Permit a domain account to log in locally, and then test that login.
- If you are linked to your Active Directory domain via VPN, then this Test case will not work.
- Make sure you have other required software:
- realmd 0.14.0 or later
- Verify that your Active Directory domain access works, or set a domain up.
- Run through the test case to join the domain.
- Verify that you are joined to the domain with the following command
$ realm list
- Make sure you have a
configured: kerberos-membershipline in the output.
- Note the
- Check that you can resolve domain accounts on the local computer.
- Use the
login-formatsyou saw above, to build a remote user name. It will be in the form of
DOMAIN\User, where DOMAIN is the first part of your full Active Directory domain name.
$ getent passwd 'AD\User'
- Use the
How to test
- Perform the permit command.
$ realm permit --realm=ad.example.com 'AD\User'
- You will be prompted for Policy Kit authorization.
- You will not be prompted for a password.
- This should proceed quickly, not take more that 10 seconds.
- On a successful permit there will be no output.
- The user should show up here:
$ realm list
- Look at the
- You should also see
- Go to GDM by logging out, or by Switch User from the user menu.
- On a Live CD if you get automatically logged in again, go to User Accounts and turn off Auto Login for the live cd user.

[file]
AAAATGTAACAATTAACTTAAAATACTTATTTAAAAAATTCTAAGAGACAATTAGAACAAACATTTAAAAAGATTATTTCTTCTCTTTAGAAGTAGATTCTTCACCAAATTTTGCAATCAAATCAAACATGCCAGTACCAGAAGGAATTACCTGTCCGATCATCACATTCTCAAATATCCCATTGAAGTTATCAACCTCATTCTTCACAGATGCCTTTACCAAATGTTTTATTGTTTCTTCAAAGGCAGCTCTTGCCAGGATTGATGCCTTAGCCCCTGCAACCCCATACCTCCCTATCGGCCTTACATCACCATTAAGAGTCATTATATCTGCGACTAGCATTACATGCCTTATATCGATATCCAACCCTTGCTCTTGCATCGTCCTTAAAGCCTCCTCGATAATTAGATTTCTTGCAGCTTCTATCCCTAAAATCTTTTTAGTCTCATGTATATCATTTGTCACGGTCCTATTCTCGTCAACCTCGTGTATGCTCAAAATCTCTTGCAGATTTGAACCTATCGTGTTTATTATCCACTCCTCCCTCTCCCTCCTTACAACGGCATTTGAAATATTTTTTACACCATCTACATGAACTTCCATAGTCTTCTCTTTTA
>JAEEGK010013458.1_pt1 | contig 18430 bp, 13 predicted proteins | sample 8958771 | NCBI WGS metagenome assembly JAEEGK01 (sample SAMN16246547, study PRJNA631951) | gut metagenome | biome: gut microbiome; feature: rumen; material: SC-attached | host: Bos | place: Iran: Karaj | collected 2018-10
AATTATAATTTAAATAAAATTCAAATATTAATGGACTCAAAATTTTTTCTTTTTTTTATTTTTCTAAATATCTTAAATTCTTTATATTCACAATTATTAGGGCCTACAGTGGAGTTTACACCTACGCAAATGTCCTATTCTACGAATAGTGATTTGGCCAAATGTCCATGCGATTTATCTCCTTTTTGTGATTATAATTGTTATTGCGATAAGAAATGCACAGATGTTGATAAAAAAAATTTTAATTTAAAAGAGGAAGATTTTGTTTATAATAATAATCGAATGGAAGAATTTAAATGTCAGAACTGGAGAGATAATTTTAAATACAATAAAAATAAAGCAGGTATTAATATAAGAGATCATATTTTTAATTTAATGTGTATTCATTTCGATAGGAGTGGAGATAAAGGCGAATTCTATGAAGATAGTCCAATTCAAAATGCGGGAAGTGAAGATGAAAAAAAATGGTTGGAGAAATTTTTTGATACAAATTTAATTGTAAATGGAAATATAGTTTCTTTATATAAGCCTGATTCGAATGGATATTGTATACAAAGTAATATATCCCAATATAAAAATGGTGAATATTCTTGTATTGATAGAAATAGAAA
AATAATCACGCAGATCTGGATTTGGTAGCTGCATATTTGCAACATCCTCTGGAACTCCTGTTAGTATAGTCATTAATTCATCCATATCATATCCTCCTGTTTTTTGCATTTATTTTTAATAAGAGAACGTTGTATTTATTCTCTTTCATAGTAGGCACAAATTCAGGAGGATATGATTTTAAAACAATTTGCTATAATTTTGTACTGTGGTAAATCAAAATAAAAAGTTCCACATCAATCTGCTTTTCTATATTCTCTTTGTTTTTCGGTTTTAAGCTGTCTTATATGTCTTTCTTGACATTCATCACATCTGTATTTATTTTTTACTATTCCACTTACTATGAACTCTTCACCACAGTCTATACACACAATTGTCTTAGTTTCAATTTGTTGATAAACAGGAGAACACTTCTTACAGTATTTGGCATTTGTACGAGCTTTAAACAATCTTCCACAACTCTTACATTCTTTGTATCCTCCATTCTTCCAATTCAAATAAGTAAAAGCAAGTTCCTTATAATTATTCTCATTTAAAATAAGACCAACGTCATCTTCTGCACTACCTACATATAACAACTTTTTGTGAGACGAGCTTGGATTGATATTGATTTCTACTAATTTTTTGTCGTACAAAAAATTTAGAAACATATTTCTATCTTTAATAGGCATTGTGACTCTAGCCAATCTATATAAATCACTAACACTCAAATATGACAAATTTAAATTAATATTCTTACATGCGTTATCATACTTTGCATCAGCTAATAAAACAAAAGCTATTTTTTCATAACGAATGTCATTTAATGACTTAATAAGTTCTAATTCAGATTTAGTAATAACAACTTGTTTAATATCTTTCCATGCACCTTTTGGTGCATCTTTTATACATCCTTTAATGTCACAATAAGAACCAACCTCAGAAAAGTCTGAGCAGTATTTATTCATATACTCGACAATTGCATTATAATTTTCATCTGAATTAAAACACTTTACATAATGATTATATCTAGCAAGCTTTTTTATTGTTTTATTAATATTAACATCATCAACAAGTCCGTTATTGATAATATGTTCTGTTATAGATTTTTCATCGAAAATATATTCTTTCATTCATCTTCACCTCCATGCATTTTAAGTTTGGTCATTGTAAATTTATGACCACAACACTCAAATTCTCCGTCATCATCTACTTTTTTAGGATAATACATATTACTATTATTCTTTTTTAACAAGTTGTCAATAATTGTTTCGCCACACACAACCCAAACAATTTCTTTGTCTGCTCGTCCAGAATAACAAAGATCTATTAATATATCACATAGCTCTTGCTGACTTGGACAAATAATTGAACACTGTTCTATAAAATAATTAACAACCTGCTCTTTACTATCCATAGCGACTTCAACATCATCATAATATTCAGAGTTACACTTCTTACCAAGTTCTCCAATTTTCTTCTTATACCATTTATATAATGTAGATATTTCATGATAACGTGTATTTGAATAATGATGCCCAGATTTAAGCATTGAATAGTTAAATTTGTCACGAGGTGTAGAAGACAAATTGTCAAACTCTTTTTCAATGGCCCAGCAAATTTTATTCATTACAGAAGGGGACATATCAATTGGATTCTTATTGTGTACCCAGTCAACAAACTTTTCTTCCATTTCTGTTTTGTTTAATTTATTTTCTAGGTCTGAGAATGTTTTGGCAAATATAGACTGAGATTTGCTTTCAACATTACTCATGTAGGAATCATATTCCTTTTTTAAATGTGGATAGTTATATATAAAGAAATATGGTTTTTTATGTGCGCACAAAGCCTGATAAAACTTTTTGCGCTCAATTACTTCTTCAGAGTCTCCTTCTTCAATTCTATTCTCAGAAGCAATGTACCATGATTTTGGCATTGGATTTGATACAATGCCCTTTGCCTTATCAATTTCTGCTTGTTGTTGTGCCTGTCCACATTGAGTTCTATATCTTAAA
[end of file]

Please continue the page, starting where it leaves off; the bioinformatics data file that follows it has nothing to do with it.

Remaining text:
- Choose the Not Listed? option.
DOMAIN\Userin the box.
- The case of the domain and user should not matter, but they are separated by a backslash.
- The domain part is the part of your Active Directory domain prior to the first dot.
- Type the user domain password, and press enter.
- You should be logged into the Fedora desktop.
- Open a terminal, and type:
- Look at the output to verify that you are logged in as a domain user.
If the above explodes, try to log in from a VT console, and see if there is any interesting output there.
If you are connected to your domain controller via VPN, the above test case will not work.
If login not works, you can try to use workaround. Open the /etc/sssd/sssd.conf file and put the following into the [domain/$DOMNAME] section:
service sssd restart
Try login again.
You can use pamtester to play with authentication:
$ sudo yum install pamtester $ pamtester system-auth 'DOMAIN\User' authenticate Password: xxxx
You can increase the sssd debug log level, and check log files:
$ sudo sss_debuglevel 0x00F0 ... do the thing here ... $ sudo less /var/log/sssd/sssd_xxx.log